[toc]The crux of Borgata Casino’s $10 million lawsuit against card deck manufacturer Gemaco is pretty simple. The New Jersey casino says the company knowingly manufactured and distributed decks with faulty card backs.
The imperfections in the card backs are what helped Phil Ivey and his partner, Kelly Sun, log winning Baccarat sessions for over $9 million.
Unfortunately for Borgata, Sun just blew a hole in that argument.
Sun says she can read the card backs of any deck of cards
To be clear, Borgata is not accusing Gemaco of purposefully creating defective cards. The name of the technique Sun and Ivey used is edge-sorting. The nature of how cards are manufactured means there are imperfections on the designs on the backs of cards. Advantage players learn to recognize which inconsistencies are on the more valuable cards, then play accordingly.
Lawyers deposed Sun as part of Borgata’s law suit against Ivey. In that statement, Sun claimed it did not matter who manufactured the cards. Why?
“Sun confirmed that she can identify imperfections with any cards, regardless of who manufactures them. Sun further testified that the card manufacturer is irrelevant and that she is able to gain advantage with any card and can pick up imperfections in almost all instances.”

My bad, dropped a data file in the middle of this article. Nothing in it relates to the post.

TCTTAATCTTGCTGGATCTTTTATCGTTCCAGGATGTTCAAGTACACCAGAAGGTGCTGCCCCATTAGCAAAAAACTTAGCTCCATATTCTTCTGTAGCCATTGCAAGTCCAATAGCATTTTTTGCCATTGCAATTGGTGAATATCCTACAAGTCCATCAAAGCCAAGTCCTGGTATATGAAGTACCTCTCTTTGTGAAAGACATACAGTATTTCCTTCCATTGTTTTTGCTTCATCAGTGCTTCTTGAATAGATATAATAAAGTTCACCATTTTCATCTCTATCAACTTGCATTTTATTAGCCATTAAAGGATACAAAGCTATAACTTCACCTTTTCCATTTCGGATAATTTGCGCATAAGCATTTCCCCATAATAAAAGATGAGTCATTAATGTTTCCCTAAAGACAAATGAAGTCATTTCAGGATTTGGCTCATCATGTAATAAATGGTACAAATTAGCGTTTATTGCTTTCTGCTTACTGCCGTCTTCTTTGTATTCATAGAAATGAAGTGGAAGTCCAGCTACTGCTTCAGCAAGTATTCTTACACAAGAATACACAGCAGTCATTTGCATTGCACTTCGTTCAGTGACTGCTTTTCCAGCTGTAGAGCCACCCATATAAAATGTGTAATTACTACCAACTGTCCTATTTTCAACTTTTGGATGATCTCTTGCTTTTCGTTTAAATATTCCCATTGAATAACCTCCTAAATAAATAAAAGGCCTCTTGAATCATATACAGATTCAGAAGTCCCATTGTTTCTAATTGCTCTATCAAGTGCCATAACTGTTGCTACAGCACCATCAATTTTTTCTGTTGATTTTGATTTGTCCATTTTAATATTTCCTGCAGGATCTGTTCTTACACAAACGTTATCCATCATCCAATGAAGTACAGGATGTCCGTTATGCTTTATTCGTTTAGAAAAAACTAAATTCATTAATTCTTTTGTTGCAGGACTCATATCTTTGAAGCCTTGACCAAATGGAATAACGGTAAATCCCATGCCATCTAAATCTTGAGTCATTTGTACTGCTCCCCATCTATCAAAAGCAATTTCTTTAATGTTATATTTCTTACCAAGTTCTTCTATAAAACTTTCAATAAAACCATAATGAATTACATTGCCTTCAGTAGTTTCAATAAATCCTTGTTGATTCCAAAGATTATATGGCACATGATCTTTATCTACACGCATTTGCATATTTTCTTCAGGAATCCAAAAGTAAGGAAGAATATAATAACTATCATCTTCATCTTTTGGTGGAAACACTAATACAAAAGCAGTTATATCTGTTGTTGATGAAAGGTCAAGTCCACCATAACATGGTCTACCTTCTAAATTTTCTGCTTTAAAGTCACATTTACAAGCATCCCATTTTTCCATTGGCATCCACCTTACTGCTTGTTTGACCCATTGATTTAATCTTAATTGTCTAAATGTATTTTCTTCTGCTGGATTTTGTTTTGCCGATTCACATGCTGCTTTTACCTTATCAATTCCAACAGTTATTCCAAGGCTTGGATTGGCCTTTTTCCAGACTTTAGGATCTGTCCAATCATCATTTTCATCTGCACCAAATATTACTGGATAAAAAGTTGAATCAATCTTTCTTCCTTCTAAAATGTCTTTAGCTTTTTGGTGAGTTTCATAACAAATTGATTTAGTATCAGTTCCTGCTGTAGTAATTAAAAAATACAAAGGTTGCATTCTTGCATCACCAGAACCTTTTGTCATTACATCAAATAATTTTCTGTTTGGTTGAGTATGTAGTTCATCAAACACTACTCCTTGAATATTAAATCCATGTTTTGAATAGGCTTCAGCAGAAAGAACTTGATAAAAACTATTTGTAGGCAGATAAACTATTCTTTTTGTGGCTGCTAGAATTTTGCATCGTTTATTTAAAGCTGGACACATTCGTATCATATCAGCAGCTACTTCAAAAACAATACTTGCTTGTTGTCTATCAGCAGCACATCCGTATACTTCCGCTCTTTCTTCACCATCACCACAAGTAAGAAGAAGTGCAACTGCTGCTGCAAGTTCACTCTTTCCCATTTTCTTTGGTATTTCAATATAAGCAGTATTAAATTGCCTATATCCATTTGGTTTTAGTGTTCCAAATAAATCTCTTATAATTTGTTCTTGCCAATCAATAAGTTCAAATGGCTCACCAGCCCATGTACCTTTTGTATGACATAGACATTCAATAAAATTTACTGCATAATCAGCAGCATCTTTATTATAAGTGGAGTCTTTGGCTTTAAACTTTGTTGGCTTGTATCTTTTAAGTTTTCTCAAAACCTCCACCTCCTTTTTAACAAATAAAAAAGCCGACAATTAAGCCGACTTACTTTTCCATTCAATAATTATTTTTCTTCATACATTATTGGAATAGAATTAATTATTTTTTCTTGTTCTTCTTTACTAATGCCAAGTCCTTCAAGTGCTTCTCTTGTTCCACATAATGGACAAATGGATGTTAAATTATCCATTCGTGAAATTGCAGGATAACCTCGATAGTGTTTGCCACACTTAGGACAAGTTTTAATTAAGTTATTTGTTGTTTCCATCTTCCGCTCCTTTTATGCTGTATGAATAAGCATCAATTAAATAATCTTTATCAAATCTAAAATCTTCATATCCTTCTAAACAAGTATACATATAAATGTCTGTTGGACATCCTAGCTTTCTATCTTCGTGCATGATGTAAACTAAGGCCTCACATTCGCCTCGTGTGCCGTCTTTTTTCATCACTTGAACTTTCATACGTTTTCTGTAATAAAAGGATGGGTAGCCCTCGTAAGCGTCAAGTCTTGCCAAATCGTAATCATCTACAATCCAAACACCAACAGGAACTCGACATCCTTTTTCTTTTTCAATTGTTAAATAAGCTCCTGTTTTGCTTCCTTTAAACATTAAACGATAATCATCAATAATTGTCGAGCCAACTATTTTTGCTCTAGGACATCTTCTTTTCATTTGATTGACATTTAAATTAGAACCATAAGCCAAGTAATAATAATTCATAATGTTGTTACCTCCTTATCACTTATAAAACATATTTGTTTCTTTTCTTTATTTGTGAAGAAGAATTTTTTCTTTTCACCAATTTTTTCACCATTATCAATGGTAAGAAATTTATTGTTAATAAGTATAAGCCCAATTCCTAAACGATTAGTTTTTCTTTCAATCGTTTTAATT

Does Gemaco have any culpability in the Ivey / Borgata case?
With that revelation, the entire law suit is now on shaky ground. New Jersey gaming regulations allow for some imperfections. Namely, there can be irregularities up to 1/32″ wide.
While that may not be enough to stop an advantage player like Sun, it is enough to put the manufacturer in camp with just about every other card company in the industry.
Here is why this is so important to the Gemaco case. There is a document stating the material facts of the suit. One of those facts states edge-sorting can only be done when there are major imperfections in the cards.
Gemaco’s legal teams filed a response to the document contesting the edge-sorting point. If Sun’s statements are true and the deck manufacturing plays such an insignificant role in her success, that is an ineffective definition of the concept.
No word yet on what the court thinks of the argument. What this does indicate is that this law suit will be a drawn-out process. That is not great news for Phil Ivey. He cannot appeal his case with Borgata until the Gemaco suit is resolved.[i15-table tableid="11651"]